People need sleep to survive. Sleep allows your body to repair itself and perform essential biological functions. Adults need about 7 to 8 hours of sleep each night. But sometimes, work and lifestyle factors may disrupt your ability to sleep.
When you get less sleep than needed or no sleep at all, it’s called sleep deprivation.
For most people, a short bout of sleep deprivation isn’t a cause for concern. But frequent or prolonged sleep deprivation can cause serious health issues.
Lack of sleep can lead to poor cognitive function, increased inflammation, and reduced immune function. If sleep deprivation continues, it may increase your risk for chronic disease.
In general, there are five stages of sleep deprivation. The stages are usually divided into 12-hour or 24-hour increments. The symptoms usually get worse the longer you stay awake.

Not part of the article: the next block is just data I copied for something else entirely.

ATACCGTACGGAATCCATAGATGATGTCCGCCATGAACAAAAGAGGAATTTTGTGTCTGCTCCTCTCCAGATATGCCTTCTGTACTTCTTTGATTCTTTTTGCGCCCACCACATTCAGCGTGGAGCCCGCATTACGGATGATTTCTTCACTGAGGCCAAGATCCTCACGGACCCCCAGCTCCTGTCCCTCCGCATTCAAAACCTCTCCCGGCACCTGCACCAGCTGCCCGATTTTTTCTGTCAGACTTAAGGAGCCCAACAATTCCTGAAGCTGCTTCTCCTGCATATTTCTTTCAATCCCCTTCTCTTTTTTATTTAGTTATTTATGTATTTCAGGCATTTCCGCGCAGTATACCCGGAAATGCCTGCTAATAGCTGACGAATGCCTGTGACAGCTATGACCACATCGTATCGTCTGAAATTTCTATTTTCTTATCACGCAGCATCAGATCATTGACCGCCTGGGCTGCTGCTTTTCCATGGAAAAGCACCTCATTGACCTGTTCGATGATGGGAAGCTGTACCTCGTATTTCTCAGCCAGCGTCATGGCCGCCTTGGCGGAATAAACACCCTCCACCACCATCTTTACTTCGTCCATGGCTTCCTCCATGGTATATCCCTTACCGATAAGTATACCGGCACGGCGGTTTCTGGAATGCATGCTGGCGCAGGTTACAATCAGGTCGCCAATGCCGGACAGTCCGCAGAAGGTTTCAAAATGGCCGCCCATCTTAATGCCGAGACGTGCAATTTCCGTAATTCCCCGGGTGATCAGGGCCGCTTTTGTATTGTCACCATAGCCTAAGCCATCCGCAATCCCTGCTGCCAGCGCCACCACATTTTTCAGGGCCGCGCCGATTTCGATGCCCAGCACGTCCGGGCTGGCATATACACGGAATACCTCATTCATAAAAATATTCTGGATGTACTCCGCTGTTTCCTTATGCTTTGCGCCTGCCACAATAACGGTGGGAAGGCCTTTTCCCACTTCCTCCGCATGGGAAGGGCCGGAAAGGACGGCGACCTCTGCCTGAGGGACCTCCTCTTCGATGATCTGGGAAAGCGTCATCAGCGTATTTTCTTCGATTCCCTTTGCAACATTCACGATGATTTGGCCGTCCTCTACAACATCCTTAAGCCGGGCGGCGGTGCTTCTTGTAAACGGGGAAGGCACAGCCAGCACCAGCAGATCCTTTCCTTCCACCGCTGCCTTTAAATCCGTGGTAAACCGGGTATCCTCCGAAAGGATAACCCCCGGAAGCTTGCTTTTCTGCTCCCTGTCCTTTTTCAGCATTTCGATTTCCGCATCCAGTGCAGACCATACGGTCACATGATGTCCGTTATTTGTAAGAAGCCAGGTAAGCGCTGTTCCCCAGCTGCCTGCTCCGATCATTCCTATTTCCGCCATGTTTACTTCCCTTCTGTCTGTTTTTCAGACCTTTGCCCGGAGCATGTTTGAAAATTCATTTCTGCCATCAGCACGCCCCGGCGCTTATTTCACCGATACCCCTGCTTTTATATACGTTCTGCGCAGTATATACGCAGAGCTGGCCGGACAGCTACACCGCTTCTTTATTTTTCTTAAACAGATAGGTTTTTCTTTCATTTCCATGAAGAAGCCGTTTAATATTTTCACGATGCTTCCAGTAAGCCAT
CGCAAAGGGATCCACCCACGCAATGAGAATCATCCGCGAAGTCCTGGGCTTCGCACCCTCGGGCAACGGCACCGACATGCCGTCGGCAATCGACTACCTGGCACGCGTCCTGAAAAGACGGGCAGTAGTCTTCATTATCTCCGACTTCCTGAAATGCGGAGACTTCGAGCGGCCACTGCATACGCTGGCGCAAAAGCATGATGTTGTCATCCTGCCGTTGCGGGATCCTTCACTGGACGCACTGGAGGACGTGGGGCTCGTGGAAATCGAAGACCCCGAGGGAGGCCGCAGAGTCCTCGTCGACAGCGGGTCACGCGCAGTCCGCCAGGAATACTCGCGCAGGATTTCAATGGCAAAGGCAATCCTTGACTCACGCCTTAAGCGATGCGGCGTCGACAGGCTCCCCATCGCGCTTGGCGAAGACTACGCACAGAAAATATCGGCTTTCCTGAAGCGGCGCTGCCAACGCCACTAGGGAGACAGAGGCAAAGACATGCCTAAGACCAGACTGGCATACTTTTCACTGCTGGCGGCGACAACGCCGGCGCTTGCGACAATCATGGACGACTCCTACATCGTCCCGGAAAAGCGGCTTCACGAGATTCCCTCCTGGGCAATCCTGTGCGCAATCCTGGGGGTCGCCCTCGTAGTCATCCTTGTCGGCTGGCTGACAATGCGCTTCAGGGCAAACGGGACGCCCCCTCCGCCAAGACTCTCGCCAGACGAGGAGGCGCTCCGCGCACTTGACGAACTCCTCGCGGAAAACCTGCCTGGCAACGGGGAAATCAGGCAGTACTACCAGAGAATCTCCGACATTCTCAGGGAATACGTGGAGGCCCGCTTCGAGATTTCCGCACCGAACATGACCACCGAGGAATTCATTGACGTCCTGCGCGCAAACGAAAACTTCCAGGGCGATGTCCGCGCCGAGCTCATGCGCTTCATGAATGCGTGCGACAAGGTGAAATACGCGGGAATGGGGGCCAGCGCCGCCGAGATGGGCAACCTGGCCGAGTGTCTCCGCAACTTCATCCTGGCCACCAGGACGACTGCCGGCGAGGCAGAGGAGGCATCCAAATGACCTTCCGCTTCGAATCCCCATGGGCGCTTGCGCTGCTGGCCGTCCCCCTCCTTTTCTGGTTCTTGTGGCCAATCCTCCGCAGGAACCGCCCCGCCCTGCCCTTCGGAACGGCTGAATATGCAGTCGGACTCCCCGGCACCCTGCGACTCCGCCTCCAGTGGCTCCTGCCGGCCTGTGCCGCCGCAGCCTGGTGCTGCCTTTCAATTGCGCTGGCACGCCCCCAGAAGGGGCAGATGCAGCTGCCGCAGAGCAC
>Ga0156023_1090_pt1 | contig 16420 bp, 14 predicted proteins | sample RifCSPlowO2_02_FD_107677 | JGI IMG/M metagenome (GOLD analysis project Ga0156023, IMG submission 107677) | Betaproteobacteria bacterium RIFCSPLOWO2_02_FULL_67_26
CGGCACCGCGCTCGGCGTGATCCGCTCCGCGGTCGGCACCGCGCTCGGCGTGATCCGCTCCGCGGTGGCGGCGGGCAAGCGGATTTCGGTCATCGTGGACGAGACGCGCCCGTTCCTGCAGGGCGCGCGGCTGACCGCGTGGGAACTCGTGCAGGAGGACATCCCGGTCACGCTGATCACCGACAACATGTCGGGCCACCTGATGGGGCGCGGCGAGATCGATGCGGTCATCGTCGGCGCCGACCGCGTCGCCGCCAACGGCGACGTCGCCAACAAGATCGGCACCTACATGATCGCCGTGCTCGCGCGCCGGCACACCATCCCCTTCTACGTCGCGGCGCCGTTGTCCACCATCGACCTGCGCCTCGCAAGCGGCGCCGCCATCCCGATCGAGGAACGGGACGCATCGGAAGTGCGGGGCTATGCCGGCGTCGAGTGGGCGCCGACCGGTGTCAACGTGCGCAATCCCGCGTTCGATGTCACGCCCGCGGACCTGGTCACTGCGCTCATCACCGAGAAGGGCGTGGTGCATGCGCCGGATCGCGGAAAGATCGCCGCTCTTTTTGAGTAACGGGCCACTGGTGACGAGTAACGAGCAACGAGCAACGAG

There isn’t a universal timeline for sleep deprivation.
However, the general stages are determined by how many hours of sleep you’ve missed. The symptoms of sleep deprivation tend to get worse in each stage.
Here’s what might happen to your body during sleep deprivation:
Stage 1: After 24 hours
It’s common to miss 24 hours of sleep. It also won’t cause major health problems, but you can expect to feel tired and “off.”
According to the Centers for Disease Control and Prevention (CDC)Trusted Source, 24-hour sleep deprivation is the same as having a blood alcohol concentration of 0.10 percent. That’s higher than the limit to legally drive.
Staying awake for 24 hours may cause symptoms like:
- increased risk of stress
- decreased alertness
- impaired concentration
- brain fog
- reduced coordination
- increased risk of mistakes or accidents
- food cravings
- puffy eyes
- dark undereye circles